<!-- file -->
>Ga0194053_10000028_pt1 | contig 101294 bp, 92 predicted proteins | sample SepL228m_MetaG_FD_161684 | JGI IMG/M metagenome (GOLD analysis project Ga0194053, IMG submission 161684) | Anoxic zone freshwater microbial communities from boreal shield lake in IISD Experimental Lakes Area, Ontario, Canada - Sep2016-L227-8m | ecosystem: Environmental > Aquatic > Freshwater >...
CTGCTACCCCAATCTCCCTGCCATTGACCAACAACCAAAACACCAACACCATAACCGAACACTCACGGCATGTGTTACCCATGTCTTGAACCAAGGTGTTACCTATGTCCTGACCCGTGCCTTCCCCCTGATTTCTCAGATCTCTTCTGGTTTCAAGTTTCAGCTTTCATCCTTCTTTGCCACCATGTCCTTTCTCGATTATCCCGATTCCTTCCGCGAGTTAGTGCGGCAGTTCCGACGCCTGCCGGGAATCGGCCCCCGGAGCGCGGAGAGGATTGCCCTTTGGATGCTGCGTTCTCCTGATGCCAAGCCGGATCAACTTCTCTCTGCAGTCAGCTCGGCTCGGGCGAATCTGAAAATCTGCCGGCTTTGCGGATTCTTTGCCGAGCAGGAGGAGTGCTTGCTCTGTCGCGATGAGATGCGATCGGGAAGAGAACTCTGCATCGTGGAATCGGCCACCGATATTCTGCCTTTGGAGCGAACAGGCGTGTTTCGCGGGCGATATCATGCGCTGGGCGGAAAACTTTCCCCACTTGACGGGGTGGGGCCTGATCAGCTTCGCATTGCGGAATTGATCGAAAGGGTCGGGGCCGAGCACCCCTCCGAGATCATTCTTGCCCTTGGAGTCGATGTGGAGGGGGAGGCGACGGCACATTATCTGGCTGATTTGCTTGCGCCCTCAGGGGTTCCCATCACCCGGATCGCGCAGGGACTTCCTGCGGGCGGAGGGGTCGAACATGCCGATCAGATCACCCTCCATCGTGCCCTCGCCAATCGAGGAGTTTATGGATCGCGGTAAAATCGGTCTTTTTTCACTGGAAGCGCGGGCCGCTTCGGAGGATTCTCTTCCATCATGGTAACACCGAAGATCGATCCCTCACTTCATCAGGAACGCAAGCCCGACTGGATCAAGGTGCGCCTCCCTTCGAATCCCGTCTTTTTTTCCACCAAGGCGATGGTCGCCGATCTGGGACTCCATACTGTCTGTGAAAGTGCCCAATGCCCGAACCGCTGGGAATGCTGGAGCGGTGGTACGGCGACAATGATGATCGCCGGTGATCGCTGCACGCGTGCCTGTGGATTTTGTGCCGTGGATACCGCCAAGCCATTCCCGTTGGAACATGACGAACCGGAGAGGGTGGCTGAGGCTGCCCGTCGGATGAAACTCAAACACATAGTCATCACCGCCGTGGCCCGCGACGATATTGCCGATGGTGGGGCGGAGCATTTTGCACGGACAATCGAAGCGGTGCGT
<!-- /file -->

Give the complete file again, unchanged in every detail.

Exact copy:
>Ga0194053_10000028_pt1 | contig 101294 bp, 92 predicted proteins | sample SepL228m_MetaG_FD_161684 | JGI IMG/M metagenome (GOLD analysis project Ga0194053, IMG submission 161684) | Anoxic zone freshwater microbial communities from boreal shield lake in IISD Experimental Lakes Area, Ontario, Canada - Sep2016-L227-8m | ecosystem: Environmental > Aquatic > Freshwater >...
CTGCTACCCCAATCTCCCTGCCATTGACCAACAACCAAAACACCAACACCATAACCGAACACTCACGGCATGTGTTACCCATGTCTTGAACCAAGGTGTTACCTATGTCCTGACCCGTGCCTTCCCCCTGATTTCTCAGATCTCTTCTGGTTTCAAGTTTCAGCTTTCATCCTTCTTTGCCACCATGTCCTTTCTCGATTATCCCGATTCCTTCCGCGAGTTAGTGCGGCAGTTCCGACGCCTGCCGGGAATCGGCCCCCGGAGCGCGGAGAGGATTGCCCTTTGGATGCTGCGTTCTCCTGATGCCAAGCCGGATCAACTTCTCTCTGCAGTCAGCTCGGCTCGGGCGAATCTGAAAATCTGCCGGCTTTGCGGATTCTTTGCCGAGCAGGAGGAGTGCTTGCTCTGTCGCGATGAGATGCGATCGGGAAGAGAACTCTGCATCGTGGAATCGGCCACCGATATTCTGCCTTTGGAGCGAACAGGCGTGTTTCGCGGGCGATATCATGCGCTGGGCGGAAAACTTTCCCCACTTGACGGGGTGGGGCCTGATCAGCTTCGCATTGCGGAATTGATCGAAAGGGTCGGGGCCGAGCACCCCTCCGAGATCATTCTTGCCCTTGGAGTCGATGTGGAGGGGGAGGCGACGGCACATTATCTGGCTGATTTGCTTGCGCCCTCAGGGGTTCCCATCACCCGGATCGCGCAGGGACTTCCTGCGGGCGGAGGGGTCGAACATGCCGATCAGATCACCCTCCATCGTGCCCTCGCCAATCGAGGAGTTTATGGATCGCGGTAAAATCGGTCTTTTTTCACTGGAAGCGCGGGCCGCTTCGGAGGATTCTCTTCCATCATGGTAACACCGAAGATCGATCCCTCACTTCATCAGGAACGCAAGCCCGACTGGATCAAGGTGCGCCTCCCTTCGAATCCCGTCTTTTTTTCCACCAAGGCGATGGTCGCCGATCTGGGACTCCATACTGTCTGTGAAAGTGCCCAATGCCCGAACCGCTGGGAATGCTGGAGCGGTGGTACGGCGACAATGATGATCGCCGGTGATCGCTGCACGCGTGCCTGTGGATTTTGTGCCGTGGATACCGCCAAGCCATTCCCGTTGGAACATGACGAACCGGAGAGGGTGGCTGAGGCTGCCCGTCGGATGAAACTCAAACACATAGTCATCACCGCCGTGGCCCGCGACGATATTGCCGATGGTGGGGCGGAGCATTTTGCACGGACAATCGAAGCGGTGCGT